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Tuberc Respir Dis > Volume 80(4); 2017 > Article
Jung, Kang, Ra, Seo, Jegal, Jun, Jung, Jeong, Jeon, Ahn, Lee, and Ahn: Elucidation of Bacterial Pneumonia-Causing Pathogens in Patients with Respiratory Viral Infection

Abstract

Background

Bacterial pneumonia occurring after respiratory viral infection is common. However, the predominant bacterial species causing pneumonia secondary to respiratory viral infections other than influenza remain unknown. The purpose of this study was to know whether the pathogens causing post-viral bacterial pneumonia vary according to the type of respiratory virus.

Methods

Study subjects were 5,298 patients, who underwent multiplex real-time polymerase chain reaction for simultaneous detection of respiratory viruses, among who visited the emergency department or outpatient clinic with respiratory symptoms at Ulsan University Hospital between April 2013 and March 2016. The patients' medical records were retrospectively reviewed.

Results

A total of 251 clinically significant bacteria were identified in 233 patients with post-viral bacterial pneumonia. Mycoplasma pneumoniae was the most frequent bacterium in patients aged <16 years, regardless of the preceding virus type (p=0.630). In patients aged ≥16 years, the isolated bacteria varied according to the preceding virus type. The major results were as follows (p<0.001): pneumonia in patients with influenza virus (type A/B), rhinovirus, and human metapneumovirus infections was caused by similar bacteria, and the findings indicated that Staphylococcus aureus pneumonia was very common in these patients. In contrast, coronavirus, parainfluenza virus, and respiratory syncytial virus infections were associated with pneumonia caused by gram-negative bacteria.

Conclusion

The pathogens causing post-viral bacterial pneumonia vary according to the type of preceding respiratory virus. This information could help in selecting empirical antibiotics in patients with post-viral pneumonia.

Introduction

Respiratory viral infection is a significant etiology for community-acquired pneumonia1,2,3. With the development of detection techniques, respiratory viruses have been detected in 10%-30% patients with community-acquired pneumonia4,5. Respiratory virus infections are also a frequent cause of bacterial pneumonia. In a systematic review of previous studies, the proportion of bacterial pneumonia in patients with influenza was found to range between 11% and 35%6.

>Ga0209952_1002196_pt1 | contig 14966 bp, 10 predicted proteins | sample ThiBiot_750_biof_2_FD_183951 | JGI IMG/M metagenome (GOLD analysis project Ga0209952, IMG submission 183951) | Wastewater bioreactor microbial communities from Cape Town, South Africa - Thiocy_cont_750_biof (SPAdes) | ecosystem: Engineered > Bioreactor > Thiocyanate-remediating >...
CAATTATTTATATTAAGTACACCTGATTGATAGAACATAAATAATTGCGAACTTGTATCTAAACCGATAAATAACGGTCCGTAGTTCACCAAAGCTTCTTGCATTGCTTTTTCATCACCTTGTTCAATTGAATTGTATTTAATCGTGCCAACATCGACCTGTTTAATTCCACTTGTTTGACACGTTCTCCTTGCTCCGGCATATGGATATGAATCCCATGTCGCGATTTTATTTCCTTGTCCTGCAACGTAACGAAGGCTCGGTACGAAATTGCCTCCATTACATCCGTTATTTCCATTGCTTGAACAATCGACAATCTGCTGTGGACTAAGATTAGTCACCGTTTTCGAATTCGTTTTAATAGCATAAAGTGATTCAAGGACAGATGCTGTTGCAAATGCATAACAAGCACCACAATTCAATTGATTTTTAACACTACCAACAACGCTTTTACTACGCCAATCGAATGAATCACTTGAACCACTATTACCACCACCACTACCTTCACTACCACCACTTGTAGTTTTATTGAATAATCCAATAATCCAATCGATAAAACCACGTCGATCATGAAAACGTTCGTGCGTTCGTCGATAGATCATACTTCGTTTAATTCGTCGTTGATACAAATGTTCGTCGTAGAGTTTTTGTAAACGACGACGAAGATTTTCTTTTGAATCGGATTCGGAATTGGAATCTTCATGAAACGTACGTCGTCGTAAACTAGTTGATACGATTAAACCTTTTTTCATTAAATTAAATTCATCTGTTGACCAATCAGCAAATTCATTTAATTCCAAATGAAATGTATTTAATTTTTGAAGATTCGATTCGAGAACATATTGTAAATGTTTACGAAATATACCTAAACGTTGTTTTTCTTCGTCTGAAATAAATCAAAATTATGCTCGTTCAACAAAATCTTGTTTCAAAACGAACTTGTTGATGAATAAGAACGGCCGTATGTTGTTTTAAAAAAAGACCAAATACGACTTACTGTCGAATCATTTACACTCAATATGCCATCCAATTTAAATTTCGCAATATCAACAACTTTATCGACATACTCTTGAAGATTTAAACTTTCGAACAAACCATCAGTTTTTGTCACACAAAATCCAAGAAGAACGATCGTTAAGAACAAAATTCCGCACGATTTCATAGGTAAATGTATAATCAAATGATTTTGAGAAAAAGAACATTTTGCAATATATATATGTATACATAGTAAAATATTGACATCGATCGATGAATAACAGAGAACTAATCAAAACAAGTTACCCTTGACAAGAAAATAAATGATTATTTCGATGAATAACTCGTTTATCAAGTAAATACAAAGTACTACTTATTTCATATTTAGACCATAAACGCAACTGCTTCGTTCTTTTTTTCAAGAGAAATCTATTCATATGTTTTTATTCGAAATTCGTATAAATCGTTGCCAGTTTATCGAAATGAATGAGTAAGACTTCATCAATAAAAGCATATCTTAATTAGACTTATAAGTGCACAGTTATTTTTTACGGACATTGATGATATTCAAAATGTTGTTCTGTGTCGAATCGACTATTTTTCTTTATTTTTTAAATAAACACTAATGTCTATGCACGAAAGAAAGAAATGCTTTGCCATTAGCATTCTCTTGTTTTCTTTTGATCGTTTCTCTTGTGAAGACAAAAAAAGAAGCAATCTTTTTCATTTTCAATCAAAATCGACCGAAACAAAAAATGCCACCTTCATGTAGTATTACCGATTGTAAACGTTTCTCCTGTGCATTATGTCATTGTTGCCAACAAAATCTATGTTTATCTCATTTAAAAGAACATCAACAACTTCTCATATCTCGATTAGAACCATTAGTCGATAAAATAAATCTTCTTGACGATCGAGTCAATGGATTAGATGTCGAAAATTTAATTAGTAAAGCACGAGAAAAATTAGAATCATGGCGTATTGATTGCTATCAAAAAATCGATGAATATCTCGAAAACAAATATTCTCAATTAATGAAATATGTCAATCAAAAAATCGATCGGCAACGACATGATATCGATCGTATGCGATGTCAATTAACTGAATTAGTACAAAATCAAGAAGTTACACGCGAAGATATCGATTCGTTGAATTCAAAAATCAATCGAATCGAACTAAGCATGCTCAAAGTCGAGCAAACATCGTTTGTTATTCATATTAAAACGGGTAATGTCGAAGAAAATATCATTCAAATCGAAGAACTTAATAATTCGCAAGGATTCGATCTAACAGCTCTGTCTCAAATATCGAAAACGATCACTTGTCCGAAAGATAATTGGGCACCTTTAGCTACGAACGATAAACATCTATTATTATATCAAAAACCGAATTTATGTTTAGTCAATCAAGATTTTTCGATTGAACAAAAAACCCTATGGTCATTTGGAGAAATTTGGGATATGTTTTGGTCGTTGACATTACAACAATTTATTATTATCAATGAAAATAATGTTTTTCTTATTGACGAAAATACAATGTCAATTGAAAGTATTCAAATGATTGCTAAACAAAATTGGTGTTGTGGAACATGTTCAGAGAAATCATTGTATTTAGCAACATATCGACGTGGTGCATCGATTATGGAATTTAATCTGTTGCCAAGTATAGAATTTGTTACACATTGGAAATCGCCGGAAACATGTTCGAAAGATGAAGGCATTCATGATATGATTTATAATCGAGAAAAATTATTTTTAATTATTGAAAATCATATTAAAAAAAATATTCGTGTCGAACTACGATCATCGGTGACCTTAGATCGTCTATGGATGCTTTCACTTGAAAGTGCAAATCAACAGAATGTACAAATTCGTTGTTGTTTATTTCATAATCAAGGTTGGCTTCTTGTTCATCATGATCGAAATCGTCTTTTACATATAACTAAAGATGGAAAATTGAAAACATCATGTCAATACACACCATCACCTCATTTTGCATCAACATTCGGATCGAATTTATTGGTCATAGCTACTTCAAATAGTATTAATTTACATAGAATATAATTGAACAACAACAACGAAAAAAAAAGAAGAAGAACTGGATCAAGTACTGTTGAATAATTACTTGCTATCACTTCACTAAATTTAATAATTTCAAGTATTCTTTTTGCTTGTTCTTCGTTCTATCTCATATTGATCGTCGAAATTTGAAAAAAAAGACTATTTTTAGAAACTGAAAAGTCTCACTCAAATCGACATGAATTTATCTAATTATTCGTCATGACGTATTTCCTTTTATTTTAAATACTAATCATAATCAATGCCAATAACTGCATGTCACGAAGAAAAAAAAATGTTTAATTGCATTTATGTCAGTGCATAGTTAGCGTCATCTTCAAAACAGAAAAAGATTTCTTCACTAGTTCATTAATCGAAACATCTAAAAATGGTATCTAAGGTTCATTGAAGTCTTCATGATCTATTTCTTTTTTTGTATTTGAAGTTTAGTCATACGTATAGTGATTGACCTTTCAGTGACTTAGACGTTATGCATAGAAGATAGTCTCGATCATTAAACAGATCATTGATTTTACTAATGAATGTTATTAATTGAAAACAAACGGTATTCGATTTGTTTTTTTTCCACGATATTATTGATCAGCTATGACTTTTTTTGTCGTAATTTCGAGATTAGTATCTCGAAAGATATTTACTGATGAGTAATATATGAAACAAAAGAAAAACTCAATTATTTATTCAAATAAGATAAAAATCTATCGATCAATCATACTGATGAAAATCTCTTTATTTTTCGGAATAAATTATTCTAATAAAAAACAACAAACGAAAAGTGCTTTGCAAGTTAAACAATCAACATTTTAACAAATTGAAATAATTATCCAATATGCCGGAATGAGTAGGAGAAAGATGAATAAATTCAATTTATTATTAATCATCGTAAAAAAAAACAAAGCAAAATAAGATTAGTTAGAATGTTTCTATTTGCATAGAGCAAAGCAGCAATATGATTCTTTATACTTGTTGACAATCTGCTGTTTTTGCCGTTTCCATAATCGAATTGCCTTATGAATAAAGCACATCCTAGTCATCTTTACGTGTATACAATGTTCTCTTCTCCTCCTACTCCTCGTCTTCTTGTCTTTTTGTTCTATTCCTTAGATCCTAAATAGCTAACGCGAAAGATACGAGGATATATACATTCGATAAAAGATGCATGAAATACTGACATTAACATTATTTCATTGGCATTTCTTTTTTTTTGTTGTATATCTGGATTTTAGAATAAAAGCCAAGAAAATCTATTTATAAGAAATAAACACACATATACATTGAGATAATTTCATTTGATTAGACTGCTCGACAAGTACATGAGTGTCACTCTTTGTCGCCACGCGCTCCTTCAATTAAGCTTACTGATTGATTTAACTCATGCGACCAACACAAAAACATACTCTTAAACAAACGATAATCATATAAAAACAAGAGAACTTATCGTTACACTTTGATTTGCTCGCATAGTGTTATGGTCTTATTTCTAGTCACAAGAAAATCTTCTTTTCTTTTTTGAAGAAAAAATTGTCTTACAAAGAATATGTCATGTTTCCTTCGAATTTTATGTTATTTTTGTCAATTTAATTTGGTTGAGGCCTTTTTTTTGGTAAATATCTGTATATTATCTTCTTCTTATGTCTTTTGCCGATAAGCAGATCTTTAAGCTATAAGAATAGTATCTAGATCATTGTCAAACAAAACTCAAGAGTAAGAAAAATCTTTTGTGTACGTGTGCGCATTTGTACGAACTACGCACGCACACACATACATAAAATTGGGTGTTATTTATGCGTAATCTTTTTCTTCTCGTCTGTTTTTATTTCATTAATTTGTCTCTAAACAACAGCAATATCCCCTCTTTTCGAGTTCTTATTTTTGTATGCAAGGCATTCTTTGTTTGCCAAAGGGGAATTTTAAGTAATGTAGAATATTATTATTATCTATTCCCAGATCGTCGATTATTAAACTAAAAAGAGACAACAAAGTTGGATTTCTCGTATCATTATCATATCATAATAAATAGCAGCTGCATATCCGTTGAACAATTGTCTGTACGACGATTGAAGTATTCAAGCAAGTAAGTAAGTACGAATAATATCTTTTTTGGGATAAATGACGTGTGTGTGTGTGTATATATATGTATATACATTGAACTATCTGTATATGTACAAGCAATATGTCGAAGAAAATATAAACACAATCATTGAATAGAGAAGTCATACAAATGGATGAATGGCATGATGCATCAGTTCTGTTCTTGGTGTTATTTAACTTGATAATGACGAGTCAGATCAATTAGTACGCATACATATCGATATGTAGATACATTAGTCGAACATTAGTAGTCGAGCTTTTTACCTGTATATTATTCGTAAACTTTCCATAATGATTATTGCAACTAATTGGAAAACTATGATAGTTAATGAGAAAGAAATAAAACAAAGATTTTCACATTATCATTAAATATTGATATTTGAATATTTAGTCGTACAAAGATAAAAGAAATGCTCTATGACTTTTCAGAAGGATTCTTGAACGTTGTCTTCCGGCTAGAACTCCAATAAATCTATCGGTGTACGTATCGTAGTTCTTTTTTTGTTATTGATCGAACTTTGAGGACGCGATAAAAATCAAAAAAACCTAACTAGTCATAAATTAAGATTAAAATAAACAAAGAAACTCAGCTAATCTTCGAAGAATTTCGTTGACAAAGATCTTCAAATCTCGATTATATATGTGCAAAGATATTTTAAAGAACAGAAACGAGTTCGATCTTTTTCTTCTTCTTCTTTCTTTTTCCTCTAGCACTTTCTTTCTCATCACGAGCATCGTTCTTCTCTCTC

In a study of pandemic and seasonal influenza virus infections, the most common bacterial pathogens found in patients with post-influenza pneumonia were Staphylococcus aureus and Streptococcus pneumoniae7,8. Elucidation of the pneumonia-causing pathogens in patients with respiratory viral infection is important, because respiratory viral infection complicating bacterial pneumonia is associated with a worse prognosis and high mortality rate compared with respiratory viral infection only 9, although the prognosis can be improved with early and appropriate empirical antibiotic treatment7,9,10. However, the predominant bacterial species causing pneumonia secondary to respiratory viral infections other than influenza remain unknown. Accordingly, the aim of the present study was to know whether the pathogens causing post-viral bacterial pneumonia vary according to the type of preceding respiratory virus.

Materials and Methods

1. Study subjects

The primary study subjects were 5,298 patients, who underwent multiplex real-time polymerase chain reaction (PCR) for simultaneous detection of respiratory viruses, among who visited the emergency department or outpatient clinic with respiratory symptoms at Ulsan University Hospital from April 2013 to March 2016 (Figure 1). The medical records of all these patients were retrospectively reviewed in detail.

2. Multiplex real-time PCR for the detection of respiratory viruses

We used a commercial multiplex real-time PCR kit (LG Life Sciences, Seoul, Korea) that can simultaneously detect nine respiratory viruses (adenovirus, bocavirus, coronavirus, type A influenza virus, type B influenza virus, human metapneumovirus [hMPV], parainfluenza virus, human rhinovirus, and respiratory syncytial virus [RSV]) in respiratory specimens.

3. Definition of post-viral pneumonia and post-viral bacterial pneumonia

Using chest radiography and/or computed tomography (CT) performed within 48 hours of the hospital visit, patients meeting one or more of the following criteria were assigned a diagnosis of pneumonia: new or progressive infiltrates (lobar, lobular, nodular, or diffuse), increased interstitial lung marking (unilateral>bilateral), and pleural effusion and loculated fluid collection on radiographs and/or CT images11,12. Postviral pneumonia was defined as the presence of pneumonia (as described above) in a patient with respiratory viral infection. Post-viral bacterial pneumonia was defined as the above (post-viral pneumonia) plus simultaneous detection of pathogenic bacteria in a respiratory specimen.